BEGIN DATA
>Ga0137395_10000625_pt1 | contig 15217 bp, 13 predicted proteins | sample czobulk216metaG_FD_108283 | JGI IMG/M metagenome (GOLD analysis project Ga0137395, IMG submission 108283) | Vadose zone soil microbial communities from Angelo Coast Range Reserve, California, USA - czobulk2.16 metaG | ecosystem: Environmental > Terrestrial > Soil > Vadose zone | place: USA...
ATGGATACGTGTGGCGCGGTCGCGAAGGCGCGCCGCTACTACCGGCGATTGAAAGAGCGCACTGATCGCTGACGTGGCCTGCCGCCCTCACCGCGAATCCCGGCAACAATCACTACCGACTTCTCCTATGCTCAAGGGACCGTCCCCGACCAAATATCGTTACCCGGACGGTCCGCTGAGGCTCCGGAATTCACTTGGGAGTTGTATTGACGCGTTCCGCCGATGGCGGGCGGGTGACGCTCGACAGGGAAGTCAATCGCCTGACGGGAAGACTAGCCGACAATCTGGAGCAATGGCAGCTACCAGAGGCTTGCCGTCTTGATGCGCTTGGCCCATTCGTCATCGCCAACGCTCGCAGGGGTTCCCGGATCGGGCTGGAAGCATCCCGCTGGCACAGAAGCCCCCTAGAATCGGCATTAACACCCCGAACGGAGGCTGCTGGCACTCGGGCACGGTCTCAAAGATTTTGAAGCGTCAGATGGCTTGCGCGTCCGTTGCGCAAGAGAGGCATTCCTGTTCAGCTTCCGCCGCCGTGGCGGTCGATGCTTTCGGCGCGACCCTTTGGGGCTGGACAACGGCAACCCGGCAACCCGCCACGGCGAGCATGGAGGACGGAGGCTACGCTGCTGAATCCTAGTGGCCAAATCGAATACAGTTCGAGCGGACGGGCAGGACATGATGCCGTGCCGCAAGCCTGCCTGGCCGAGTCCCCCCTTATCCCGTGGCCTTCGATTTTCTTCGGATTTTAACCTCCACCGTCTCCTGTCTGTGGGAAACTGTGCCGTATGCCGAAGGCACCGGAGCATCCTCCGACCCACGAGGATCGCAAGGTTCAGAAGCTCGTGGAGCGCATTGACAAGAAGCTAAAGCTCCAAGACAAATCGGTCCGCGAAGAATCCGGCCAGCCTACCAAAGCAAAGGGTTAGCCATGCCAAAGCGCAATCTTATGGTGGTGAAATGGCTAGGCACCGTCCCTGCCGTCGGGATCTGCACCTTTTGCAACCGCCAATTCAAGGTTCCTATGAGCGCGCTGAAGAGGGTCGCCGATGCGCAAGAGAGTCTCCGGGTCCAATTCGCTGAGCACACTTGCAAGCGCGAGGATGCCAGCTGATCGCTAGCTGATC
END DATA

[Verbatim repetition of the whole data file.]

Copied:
>Ga0137395_10000625_pt1 | contig 15217 bp, 13 predicted proteins | sample czobulk216metaG_FD_108283 | JGI IMG/M metagenome (GOLD analysis project Ga0137395, IMG submission 108283) | Vadose zone soil microbial communities from Angelo Coast Range Reserve, California, USA - czobulk2.16 metaG | ecosystem: Environmental > Terrestrial > Soil > Vadose zone | place: USA...
ATGGATACGTGTGGCGCGGTCGCGAAGGCGCGCCGCTACTACCGGCGATTGAAAGAGCGCACTGATCGCTGACGTGGCCTGCCGCCCTCACCGCGAATCCCGGCAACAATCACTACCGACTTCTCCTATGCTCAAGGGACCGTCCCCGACCAAATATCGTTACCCGGACGGTCCGCTGAGGCTCCGGAATTCACTTGGGAGTTGTATTGACGCGTTCCGCCGATGGCGGGCGGGTGACGCTCGACAGGGAAGTCAATCGCCTGACGGGAAGACTAGCCGACAATCTGGAGCAATGGCAGCTACCAGAGGCTTGCCGTCTTGATGCGCTTGGCCCATTCGTCATCGCCAACGCTCGCAGGGGTTCCCGGATCGGGCTGGAAGCATCCCGCTGGCACAGAAGCCCCCTAGAATCGGCATTAACACCCCGAACGGAGGCTGCTGGCACTCGGGCACGGTCTCAAAGATTTTGAAGCGTCAGATGGCTTGCGCGTCCGTTGCGCAAGAGAGGCATTCCTGTTCAGCTTCCGCCGCCGTGGCGGTCGATGCTTTCGGCGCGACCCTTTGGGGCTGGACAACGGCAACCCGGCAACCCGCCACGGCGAGCATGGAGGACGGAGGCTACGCTGCTGAATCCTAGTGGCCAAATCGAATACAGTTCGAGCGGACGGGCAGGACATGATGCCGTGCCGCAAGCCTGCCTGGCCGAGTCCCCCCTTATCCCGTGGCCTTCGATTTTCTTCGGATTTTAACCTCCACCGTCTCCTGTCTGTGGGAAACTGTGCCGTATGCCGAAGGCACCGGAGCATCCTCCGACCCACGAGGATCGCAAGGTTCAGAAGCTCGTGGAGCGCATTGACAAGAAGCTAAAGCTCCAAGACAAATCGGTCCGCGAAGAATCCGGCCAGCCTACCAAAGCAAAGGGTTAGCCATGCCAAAGCGCAATCTTATGGTGGTGAAATGGCTAGGCACCGTCCCTGCCGTCGGGATCTGCACCTTTTGCAACCGCCAATTCAAGGTTCCTATGAGCGCGCTGAAGAGGGTCGCCGATGCGCAAGAGAGTCTCCGGGTCCAATTCGCTGAGCACACTTGCAAGCGCGAGGATGCCAGCTGATCGCTAGCTGATC